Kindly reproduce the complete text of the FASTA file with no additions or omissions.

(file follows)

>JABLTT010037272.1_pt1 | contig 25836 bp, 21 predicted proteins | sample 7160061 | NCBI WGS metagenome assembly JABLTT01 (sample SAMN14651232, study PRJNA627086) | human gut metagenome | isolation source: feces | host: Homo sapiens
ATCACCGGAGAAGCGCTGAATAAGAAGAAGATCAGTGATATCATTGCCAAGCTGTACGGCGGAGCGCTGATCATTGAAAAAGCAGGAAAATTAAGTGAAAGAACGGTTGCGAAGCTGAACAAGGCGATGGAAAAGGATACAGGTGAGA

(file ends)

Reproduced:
>JABLTT010037272.1_pt1 | contig 25836 bp, 21 predicted proteins | sample 7160061 | NCBI WGS metagenome assembly JABLTT01 (sample SAMN14651232, study PRJNA627086) | human gut metagenome | isolation source: feces | host: Homo sapiens
ATCACCGGAGAAGCGCTGAATAAGAAGAAGATCAGTGATATCATTGCCAAGCTGTACGGCGGAGCGCTGATCATTGAAAAAGCAGGAAAATTAAGTGAAAGAACGGTTGCGAAGCTGAACAAGGCGATGGAAAAGGATACAGGTGAGA